The EEWISE project will find solutions to the electromagnetic interference (EMI) problems associated with interconnected wireless systems (IWSs). These IWSs are at the very heart of the industries involved in Industry 4.0, the Internet of Things (IoT), and 5G telecommunications, and increasingly important in applications involving, amongst others, smart devices, autonomous vehicles, and healthcare. It is likely that the EU will have 40% of the global IoT market, with both Belgium (11th) and Germany (6th) being among the top dozen countries in the world for IoT-enabled devices. The total number of wirelessly interconnected devices worldwide is expected to reach 20.4 billion by 2020. The relevance of the EEWISE project and its technological ambitions is clear from the combined size and importance of the market for IWSs.
Electromagnetic interference (EMI) is one of the major hidden challenges for IWSs. Unsurprisingly, the members of the EEWISE consortium are being inundated with an increasing number of questions from industry, especially from SMEs, about how to make their current and future IWSs – often components in applications with stringent reliability and safety requirements – compliant with the requirements set forward by the electromagnetic compatibility (EMC) and Radio Equipment Directives (RED) in a cheaper
and more cost-effective way. The companies have made it abundantly clear that they need breakthrough solutions when it comes to estimating, improving and validating the EMC behaviour of their interconnected systems, especially given the much higher frequencies at which these systems will operate. The EEWISE project will raise the level of knowledge and effectively deploy this knowledge within the SMEs to design more reliable, safer and smarter IWSs more quickly and at competitive prices, meaning that the international competitiveness of the European companies covered by the project will be improved, thereby increasing job opportunities within Europe.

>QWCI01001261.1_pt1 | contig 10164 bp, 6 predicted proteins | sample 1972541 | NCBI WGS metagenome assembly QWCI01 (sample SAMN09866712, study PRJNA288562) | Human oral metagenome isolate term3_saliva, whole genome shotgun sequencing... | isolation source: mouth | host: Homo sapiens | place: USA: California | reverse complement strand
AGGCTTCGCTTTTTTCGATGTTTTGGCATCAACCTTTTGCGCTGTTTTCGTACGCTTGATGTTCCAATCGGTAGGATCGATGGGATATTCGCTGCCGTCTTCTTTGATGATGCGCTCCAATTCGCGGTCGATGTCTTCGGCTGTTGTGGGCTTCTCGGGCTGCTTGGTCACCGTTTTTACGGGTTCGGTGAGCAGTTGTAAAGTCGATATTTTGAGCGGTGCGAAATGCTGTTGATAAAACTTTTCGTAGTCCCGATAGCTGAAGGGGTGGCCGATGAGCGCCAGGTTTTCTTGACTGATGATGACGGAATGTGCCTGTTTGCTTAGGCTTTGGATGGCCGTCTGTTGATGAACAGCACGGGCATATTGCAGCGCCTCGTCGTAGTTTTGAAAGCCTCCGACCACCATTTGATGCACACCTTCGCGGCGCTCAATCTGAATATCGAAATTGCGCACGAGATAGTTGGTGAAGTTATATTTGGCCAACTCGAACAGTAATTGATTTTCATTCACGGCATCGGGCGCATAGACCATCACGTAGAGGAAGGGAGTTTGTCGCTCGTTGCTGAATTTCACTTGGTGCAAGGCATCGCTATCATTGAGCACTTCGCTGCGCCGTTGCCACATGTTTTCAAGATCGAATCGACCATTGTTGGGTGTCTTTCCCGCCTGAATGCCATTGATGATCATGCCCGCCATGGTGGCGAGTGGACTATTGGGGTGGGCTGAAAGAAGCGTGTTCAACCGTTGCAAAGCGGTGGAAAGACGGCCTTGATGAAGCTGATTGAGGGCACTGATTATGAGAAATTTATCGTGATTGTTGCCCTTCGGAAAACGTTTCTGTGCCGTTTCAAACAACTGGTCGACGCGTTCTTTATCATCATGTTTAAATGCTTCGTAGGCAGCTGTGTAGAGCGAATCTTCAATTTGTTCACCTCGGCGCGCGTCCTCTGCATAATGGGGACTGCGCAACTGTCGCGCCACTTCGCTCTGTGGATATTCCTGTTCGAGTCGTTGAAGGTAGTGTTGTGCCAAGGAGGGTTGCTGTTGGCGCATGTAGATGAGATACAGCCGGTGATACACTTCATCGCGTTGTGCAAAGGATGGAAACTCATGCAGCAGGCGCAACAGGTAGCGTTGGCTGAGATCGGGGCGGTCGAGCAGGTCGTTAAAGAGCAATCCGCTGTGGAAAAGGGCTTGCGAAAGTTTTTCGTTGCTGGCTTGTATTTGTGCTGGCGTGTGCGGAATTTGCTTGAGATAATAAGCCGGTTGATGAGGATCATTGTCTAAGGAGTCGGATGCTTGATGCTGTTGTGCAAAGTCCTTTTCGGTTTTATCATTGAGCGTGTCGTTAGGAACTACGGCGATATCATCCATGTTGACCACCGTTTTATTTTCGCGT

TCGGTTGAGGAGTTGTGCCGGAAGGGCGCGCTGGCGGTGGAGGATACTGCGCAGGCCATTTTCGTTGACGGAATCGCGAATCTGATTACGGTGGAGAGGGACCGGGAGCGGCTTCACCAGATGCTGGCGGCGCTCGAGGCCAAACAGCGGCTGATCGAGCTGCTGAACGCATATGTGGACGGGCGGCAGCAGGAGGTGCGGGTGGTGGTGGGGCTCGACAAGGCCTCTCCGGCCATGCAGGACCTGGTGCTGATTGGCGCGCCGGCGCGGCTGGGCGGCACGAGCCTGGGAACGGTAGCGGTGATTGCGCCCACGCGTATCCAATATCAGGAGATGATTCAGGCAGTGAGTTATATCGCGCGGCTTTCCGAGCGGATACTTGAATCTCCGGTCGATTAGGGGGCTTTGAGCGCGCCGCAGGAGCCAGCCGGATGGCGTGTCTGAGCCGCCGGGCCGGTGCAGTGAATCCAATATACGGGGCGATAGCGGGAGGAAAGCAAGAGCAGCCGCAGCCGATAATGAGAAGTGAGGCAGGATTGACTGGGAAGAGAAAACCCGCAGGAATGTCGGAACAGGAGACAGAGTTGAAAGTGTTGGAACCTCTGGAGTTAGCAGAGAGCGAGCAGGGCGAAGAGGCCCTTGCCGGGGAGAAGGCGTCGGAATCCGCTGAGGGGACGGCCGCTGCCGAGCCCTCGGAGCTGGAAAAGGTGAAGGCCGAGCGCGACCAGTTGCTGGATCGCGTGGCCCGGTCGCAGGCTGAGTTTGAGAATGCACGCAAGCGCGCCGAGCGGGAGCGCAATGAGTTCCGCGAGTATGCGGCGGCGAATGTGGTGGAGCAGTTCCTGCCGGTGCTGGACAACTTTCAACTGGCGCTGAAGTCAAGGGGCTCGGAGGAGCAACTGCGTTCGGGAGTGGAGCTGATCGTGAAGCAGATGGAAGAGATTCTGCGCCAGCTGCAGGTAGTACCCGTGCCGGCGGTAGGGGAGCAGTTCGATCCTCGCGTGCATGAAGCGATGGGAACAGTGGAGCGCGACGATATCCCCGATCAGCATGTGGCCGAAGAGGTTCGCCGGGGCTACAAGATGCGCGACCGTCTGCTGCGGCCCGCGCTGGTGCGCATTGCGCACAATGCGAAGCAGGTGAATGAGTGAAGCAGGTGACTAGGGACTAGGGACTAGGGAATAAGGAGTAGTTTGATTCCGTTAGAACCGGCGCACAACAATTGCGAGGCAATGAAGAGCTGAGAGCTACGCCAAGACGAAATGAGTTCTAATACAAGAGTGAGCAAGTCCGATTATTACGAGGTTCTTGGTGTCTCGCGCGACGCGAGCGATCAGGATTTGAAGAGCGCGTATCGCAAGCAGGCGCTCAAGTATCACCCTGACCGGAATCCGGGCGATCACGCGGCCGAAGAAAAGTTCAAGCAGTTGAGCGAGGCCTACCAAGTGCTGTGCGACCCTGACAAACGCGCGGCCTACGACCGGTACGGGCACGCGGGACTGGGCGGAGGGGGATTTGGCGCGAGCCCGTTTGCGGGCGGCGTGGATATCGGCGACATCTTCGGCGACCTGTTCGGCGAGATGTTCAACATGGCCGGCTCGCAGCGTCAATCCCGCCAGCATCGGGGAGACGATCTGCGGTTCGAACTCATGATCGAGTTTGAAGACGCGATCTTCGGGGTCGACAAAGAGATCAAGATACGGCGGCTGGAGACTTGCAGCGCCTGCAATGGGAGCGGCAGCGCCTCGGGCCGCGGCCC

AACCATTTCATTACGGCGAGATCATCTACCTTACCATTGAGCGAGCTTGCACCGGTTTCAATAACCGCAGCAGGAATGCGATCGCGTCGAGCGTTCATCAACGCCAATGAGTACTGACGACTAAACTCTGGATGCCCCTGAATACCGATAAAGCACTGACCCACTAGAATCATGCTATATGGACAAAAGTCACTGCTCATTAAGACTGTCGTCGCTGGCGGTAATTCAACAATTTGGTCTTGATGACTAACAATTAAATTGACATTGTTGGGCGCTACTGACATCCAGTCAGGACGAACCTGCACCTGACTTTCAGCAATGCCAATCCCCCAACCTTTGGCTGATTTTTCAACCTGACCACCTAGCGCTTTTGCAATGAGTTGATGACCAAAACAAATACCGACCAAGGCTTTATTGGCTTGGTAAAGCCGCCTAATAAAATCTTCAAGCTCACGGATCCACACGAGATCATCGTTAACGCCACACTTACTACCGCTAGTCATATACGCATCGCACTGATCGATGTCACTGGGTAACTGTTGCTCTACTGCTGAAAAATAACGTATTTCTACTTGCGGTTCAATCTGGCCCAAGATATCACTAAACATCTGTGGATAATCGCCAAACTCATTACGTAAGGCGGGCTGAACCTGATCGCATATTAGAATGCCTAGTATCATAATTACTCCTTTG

The scientific and technological work is organized along 4 research tracks covering, on the one hand, the 3 main steps within a Design-for-EMC/RED approach (characterization and identification of (un)intentional
radiating sources, application of dedicated mitigation techniques and measures, and validation and certification of the final product) and, on the other hand, application of this as part of case studies.
The EEWISE consortium comprises the following:
1. DFMRS (DE) as experienced project coordinator.
2. UC EEWISE (BE) the ad-hoc consortium in Flanders involving 26 enterprises of which 14 are SMEs.
3. Fraunhofer IZM (DE) with expertise in simulating and measuring radiation patterns.
4. University of Paderborn (DE) with expertise in electromagnetic near-field scanning.
5. KU Leuven (BE), with expertise in EMI mitigation and pre-compliance testing for the EMC and Radio Equipment Directives.
Several network organisations – German IEEE EMC Chapter (GE) , Silicon Saxony (GE), IVAM (GE), Sirris (BE), DSP Valley (BE), imec-cEDM (BE), Agoria (BE), Dutch EMC/ESD organization (NL) – are included as dissemination partners to ensure maximum coverage. The results will be disseminated at the major EMC conferences (EMC Europe, IEEE EMC, EMC Compo), local industry-oriented seminars (e.g. EMV), participation in standard committees, as well as through the day-to-day services that the EEWISE consortium offers to the target group.